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Background: China has high COPD rates, even among never-regular smokers. Little is known about nonrespiratory disease risks, especially vascular morbidity and mortality after developing airflow obstruction (AFO) in Chinese adults. Objective: We aimed to investigate the prospective association of prevalent AFO with major vascular morbidity and mortality. Materials and methods: In 2004-2008, a nationwide prospective cohort study recruited 512,891 men and women aged 30-79 years from 10 diverse localities across China, tracking cause-specific mortality and coded episodes of hospitalization for 9 years. Cox regression yielded adjusted HRs for vascular diseases comparing individuals with spirometry-defined prevalent AFO at baseline to those without. Results: Of 489,382 participants with no vascular disease at baseline, 6.8% had AFO, with prevalence rising steeply with age. Individuals with prevalent AFO had significantly increased vascular mortality (n=1,429, adjusted HR 1.29, 95% CI 1.21-1.36). There were also increased risks of hemorrhagic stroke (n=823, HR 1.18, 95% CI 1.09-1.27), major coronary events (n=635, HR 1.33, 95% CI 1.22-1.45), and heart failure (n=543, HR 2.19, 95% CI 1.98-2.41). For each outcome, the risk increased progressively with increasing COPD severity and persisted among never-regular smokers. Conclusion: Among adult Chinese, AFO was associated with significantly increased risks of major vascular morbidity and mortality. COPD management should be integrated with vascular disease prevention and treatment programs to improve long-term prognosis.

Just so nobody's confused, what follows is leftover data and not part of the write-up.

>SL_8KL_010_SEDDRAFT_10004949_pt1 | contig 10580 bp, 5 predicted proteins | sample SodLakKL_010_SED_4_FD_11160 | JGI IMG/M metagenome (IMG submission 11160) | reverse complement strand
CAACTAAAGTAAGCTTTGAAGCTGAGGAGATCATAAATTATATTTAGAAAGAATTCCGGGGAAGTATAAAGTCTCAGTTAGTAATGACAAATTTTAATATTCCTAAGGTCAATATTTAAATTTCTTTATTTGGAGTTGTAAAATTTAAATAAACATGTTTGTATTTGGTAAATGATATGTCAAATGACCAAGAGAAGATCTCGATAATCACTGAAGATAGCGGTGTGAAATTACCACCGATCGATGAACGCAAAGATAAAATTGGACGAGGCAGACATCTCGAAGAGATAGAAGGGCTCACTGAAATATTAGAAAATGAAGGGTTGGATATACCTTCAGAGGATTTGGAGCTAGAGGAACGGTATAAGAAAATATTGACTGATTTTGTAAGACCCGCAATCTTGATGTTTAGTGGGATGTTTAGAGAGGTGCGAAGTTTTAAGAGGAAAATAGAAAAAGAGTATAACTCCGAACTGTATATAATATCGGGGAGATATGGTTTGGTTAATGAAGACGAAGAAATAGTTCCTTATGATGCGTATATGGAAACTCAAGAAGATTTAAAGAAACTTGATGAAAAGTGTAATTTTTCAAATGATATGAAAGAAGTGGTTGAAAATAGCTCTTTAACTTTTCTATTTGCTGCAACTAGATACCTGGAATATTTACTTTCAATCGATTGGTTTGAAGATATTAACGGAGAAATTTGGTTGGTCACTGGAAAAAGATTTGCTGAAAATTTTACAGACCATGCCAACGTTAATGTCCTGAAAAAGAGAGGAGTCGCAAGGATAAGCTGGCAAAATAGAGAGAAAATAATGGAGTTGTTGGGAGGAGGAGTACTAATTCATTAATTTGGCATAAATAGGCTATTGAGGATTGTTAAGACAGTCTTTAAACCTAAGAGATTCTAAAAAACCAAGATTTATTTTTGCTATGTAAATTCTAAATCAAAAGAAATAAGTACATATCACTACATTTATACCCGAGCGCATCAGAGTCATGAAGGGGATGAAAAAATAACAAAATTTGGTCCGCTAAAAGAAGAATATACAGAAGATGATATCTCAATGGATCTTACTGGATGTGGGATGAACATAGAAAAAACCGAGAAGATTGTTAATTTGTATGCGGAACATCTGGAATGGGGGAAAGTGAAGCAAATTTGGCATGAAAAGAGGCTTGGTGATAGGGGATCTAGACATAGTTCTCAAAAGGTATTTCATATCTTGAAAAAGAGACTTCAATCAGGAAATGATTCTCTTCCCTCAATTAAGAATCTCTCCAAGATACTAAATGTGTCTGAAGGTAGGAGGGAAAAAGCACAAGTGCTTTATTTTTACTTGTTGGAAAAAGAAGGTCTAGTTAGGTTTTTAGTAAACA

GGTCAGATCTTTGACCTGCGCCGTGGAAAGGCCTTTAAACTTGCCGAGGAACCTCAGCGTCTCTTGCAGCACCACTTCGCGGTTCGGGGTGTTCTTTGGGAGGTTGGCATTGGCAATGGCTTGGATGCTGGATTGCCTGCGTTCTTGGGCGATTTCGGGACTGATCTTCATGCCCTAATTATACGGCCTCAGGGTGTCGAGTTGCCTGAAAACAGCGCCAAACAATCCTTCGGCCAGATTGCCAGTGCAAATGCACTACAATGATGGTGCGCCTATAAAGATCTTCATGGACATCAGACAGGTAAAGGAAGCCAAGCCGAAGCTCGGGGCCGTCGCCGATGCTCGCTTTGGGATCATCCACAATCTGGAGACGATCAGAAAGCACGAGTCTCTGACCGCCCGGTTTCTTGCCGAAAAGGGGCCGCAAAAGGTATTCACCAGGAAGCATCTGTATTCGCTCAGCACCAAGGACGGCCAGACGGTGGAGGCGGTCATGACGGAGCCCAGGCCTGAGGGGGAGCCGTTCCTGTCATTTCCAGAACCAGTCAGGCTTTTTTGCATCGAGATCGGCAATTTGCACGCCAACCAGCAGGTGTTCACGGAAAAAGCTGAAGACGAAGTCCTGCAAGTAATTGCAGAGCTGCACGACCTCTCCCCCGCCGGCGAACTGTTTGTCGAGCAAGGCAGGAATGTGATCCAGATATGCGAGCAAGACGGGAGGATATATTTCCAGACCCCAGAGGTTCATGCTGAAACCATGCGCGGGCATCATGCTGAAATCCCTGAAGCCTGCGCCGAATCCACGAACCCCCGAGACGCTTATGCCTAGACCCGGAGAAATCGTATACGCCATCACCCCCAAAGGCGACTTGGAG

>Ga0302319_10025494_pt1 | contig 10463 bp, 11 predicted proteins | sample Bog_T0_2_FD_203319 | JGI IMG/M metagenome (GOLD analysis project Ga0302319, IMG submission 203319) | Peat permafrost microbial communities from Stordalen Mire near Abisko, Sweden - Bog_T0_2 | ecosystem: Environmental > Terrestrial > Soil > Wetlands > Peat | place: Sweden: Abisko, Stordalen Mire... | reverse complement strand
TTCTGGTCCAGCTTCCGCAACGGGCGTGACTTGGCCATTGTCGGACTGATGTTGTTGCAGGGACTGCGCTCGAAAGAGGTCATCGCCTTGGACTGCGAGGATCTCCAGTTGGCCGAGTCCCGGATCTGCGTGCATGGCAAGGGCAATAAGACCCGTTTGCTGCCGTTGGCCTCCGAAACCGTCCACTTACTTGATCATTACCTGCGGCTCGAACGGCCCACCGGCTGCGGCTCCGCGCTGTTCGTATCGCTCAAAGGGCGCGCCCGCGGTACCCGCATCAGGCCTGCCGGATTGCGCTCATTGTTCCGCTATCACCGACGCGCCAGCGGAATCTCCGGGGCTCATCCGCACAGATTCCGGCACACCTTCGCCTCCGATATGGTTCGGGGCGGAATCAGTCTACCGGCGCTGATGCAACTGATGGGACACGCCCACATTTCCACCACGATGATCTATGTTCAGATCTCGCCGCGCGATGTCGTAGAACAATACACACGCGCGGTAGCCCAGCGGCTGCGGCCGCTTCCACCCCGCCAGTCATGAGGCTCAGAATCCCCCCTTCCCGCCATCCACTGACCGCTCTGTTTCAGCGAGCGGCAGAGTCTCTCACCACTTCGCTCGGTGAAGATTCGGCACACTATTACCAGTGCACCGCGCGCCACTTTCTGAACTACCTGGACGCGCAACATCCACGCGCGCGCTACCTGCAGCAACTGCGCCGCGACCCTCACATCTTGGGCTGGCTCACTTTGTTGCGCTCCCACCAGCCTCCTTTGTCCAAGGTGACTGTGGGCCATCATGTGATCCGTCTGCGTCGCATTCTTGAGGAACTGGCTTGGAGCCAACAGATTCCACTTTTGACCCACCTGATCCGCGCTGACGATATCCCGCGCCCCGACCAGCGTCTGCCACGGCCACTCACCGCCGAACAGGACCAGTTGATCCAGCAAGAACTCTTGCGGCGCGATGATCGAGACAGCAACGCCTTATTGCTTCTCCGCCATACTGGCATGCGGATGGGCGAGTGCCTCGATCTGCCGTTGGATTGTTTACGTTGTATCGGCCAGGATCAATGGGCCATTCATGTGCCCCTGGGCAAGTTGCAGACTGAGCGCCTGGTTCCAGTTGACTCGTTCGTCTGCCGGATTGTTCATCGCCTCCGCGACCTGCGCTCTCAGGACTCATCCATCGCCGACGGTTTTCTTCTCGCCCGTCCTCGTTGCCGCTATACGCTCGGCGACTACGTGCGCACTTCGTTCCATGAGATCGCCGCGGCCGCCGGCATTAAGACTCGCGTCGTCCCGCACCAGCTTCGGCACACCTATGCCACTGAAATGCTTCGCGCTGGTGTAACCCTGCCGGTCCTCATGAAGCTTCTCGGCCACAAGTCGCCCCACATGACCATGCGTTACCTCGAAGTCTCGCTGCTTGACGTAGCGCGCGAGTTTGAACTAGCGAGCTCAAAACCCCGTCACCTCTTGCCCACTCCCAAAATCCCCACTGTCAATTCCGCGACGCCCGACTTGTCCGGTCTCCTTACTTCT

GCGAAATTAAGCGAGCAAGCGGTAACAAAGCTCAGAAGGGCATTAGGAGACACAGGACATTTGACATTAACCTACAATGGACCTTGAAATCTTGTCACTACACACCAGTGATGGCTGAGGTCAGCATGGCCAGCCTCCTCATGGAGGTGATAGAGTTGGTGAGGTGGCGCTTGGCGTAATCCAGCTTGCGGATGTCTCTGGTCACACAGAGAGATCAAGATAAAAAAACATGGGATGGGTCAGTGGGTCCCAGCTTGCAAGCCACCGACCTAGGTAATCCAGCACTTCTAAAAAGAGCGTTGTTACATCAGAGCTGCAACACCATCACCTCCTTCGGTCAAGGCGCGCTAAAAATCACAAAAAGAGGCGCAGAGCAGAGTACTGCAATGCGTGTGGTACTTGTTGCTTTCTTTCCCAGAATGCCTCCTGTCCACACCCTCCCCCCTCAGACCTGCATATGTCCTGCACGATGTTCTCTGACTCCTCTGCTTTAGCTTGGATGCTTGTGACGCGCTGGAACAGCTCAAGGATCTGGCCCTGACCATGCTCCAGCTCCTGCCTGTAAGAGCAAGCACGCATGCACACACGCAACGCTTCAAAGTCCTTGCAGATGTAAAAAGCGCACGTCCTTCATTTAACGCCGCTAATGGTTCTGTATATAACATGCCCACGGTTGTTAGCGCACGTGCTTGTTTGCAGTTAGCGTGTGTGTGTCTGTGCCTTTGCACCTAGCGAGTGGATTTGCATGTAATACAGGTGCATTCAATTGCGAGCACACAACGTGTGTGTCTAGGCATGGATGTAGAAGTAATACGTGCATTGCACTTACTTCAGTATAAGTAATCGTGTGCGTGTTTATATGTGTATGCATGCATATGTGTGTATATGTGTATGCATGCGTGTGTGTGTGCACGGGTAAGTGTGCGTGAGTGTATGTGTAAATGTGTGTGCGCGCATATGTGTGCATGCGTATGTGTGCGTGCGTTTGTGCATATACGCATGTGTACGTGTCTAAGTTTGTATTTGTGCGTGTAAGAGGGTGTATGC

Original publication




Journal article


Int J Chron Obstruct Pulmon Dis

Publication Date





855 - 865


China, chronic obstructive pulmonary disease, cohort, exacerbation, vascular diseases, Adult, Aged, Airway Obstruction, Cardiovascular Diseases, Chi-Square Distribution, China, Comorbidity, Forced Expiratory Volume, Humans, Lung, Middle Aged, Prevalence, Prognosis, Proportional Hazards Models, Prospective Studies, Pulmonary Disease, Chronic Obstructive, Risk Assessment, Risk Factors, Smoking, Spirometry, Time Factors, Vital Capacity